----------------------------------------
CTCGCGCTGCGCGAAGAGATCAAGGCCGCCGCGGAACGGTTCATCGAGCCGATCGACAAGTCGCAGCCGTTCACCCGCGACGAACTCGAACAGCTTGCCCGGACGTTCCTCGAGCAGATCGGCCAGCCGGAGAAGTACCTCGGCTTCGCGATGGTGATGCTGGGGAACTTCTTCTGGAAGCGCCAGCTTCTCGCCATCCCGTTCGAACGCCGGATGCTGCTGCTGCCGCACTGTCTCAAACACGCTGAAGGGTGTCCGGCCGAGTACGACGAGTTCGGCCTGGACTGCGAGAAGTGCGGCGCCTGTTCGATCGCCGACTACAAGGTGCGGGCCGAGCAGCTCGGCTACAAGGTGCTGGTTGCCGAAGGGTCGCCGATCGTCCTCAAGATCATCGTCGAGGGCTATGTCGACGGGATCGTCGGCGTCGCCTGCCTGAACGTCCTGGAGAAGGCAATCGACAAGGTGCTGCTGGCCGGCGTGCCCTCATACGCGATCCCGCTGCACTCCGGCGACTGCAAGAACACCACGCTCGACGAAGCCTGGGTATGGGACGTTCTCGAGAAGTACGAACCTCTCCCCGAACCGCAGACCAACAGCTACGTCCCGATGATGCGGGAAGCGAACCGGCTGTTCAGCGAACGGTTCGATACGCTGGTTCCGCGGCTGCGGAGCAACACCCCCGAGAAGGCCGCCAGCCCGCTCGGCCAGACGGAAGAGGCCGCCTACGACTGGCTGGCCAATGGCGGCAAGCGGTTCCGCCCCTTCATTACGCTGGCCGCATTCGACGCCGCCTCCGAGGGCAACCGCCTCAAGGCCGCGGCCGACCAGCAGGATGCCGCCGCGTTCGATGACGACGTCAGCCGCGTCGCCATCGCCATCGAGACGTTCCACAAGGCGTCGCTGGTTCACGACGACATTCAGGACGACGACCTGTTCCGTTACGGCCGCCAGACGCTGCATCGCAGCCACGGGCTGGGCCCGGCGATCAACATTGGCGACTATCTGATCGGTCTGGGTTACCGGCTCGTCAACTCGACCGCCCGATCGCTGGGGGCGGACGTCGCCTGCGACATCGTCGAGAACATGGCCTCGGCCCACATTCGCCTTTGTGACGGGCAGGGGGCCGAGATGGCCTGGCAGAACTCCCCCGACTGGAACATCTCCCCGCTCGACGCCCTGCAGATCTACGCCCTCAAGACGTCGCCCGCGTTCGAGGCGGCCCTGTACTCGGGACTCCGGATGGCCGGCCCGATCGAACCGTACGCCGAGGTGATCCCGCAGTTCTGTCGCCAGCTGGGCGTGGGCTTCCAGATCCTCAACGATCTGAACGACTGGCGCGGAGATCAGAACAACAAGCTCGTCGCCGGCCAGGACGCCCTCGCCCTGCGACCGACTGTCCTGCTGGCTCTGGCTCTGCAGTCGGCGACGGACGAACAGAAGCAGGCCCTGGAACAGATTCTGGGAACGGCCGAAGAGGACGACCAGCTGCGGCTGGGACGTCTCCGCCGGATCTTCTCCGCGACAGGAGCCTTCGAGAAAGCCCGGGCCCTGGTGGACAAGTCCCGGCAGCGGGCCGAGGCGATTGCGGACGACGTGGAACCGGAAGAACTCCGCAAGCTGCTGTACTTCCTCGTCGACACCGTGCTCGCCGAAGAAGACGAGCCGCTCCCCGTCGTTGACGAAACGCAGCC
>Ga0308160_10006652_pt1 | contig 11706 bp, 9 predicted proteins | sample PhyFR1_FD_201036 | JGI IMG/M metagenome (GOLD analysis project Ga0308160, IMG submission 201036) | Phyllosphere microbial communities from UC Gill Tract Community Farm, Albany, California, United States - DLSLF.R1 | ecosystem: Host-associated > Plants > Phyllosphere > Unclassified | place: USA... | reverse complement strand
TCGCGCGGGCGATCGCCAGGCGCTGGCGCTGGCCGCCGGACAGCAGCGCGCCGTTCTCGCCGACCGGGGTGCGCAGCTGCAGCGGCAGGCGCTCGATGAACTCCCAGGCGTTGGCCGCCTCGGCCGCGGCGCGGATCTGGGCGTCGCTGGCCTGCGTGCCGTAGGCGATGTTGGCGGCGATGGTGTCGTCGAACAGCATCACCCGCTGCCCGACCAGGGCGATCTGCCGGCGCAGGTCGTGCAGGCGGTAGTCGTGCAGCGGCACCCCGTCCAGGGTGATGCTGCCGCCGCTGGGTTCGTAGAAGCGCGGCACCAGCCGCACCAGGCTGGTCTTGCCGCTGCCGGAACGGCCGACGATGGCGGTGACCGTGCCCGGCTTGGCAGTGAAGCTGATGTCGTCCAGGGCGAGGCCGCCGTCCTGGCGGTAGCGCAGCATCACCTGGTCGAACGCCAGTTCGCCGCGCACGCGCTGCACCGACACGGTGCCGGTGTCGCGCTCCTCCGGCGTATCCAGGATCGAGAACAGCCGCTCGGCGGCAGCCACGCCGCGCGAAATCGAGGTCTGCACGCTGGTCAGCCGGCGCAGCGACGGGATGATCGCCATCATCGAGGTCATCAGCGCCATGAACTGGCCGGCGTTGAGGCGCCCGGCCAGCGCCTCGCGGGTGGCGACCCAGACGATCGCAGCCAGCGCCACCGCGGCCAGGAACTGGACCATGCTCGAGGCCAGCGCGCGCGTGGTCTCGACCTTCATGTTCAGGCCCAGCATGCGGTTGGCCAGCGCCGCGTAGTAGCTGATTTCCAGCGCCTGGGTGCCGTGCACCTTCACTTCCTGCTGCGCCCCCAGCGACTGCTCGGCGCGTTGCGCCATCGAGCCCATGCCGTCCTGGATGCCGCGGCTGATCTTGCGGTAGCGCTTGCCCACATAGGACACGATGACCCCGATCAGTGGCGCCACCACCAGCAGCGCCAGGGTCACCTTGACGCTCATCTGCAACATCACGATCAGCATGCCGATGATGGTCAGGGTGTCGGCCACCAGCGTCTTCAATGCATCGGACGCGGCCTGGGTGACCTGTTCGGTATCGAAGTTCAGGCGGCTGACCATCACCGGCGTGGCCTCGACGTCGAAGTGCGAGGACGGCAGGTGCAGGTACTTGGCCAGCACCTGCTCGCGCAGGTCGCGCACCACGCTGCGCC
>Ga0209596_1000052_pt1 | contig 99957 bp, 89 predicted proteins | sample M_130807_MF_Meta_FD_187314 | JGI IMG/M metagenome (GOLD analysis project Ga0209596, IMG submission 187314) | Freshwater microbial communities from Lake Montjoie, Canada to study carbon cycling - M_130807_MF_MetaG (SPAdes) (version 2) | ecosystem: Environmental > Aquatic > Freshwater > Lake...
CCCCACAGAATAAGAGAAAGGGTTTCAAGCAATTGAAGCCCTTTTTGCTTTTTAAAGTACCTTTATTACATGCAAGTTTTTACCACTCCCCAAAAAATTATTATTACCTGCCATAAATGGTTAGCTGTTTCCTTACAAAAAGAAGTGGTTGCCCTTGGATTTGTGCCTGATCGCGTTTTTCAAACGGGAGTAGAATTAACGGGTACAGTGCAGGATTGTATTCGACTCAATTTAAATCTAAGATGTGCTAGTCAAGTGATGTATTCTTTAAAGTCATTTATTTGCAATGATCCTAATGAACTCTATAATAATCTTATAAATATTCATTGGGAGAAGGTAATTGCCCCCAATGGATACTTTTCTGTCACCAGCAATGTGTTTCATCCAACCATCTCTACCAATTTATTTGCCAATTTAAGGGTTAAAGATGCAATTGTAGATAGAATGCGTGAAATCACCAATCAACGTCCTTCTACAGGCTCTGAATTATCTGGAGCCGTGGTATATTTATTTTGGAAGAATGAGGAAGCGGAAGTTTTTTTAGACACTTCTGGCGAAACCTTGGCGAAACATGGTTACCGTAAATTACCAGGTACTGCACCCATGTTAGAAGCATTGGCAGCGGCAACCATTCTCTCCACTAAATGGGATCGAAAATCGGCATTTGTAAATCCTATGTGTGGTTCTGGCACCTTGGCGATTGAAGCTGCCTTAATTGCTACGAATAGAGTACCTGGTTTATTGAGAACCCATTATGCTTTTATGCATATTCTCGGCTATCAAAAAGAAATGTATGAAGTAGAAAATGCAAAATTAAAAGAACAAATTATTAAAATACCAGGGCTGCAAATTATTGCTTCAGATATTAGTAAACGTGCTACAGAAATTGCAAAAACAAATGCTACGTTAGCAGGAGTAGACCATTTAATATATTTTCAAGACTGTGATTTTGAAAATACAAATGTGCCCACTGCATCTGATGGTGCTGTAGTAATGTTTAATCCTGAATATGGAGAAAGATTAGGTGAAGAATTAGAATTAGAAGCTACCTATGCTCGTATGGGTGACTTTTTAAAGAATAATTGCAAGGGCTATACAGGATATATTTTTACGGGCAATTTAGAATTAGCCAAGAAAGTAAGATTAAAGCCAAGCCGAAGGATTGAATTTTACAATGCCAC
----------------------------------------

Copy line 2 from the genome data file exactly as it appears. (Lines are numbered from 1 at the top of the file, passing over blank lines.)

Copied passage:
>Ga0308160_10006652_pt1 | contig 11706 bp, 9 predicted proteins | sample PhyFR1_FD_201036 | JGI IMG/M metagenome (GOLD analysis project Ga0308160, IMG submission 201036) | Phyllosphere microbial communities from UC Gill Tract Community Farm, Albany, California, United States - DLSLF.R1 | ecosystem: Host-associated > Plants > Phyllosphere > Unclassified | place: USA... | reverse complement strand